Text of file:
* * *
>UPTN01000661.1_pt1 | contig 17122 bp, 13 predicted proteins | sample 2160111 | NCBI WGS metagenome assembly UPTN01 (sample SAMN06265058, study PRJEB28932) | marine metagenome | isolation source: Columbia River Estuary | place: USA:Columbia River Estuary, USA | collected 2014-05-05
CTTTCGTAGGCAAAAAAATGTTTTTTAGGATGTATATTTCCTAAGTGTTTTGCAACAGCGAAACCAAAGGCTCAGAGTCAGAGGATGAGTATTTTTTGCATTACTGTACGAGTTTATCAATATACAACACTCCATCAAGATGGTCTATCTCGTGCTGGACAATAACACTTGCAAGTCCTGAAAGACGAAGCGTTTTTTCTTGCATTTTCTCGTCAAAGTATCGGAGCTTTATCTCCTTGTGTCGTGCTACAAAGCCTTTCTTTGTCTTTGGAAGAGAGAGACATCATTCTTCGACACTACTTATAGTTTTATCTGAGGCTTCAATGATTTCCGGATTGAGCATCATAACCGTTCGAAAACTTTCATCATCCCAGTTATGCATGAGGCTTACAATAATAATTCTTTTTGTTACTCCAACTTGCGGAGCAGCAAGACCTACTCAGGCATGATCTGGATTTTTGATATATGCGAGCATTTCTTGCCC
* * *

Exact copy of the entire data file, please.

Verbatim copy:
>UPTN01000661.1_pt1 | contig 17122 bp, 13 predicted proteins | sample 2160111 | NCBI WGS metagenome assembly UPTN01 (sample SAMN06265058, study PRJEB28932) | marine metagenome | isolation source: Columbia River Estuary | place: USA:Columbia River Estuary, USA | collected 2014-05-05
CTTTCGTAGGCAAAAAAATGTTTTTTAGGATGTATATTTCCTAAGTGTTTTGCAACAGCGAAACCAAAGGCTCAGAGTCAGAGGATGAGTATTTTTTGCATTACTGTACGAGTTTATCAATATACAACACTCCATCAAGATGGTCTATCTCGTGCTGGACAATAACACTTGCAAGTCCTGAAAGACGAAGCGTTTTTTCTTGCATTTTCTCGTCAAAGTATCGGAGCTTTATCTCCTTGTGTCGTGCTACAAAGCCTTTCTTTGTCTTTGGAAGAGAGAGACATCATTCTTCGACACTACTTATAGTTTTATCTGAGGCTTCAATGATTTCCGGATTGAGCATCATAACCGTTCGAAAACTTTCATCATCCCAGTTATGCATGAGGCTTACAATAATAATTCTTTTTGTTACTCCAACTTGCGGAGCAGCAAGACCTACTCAGGCATGATCTGGATTTTTGATATATGCGAGCATTTCTTGCCC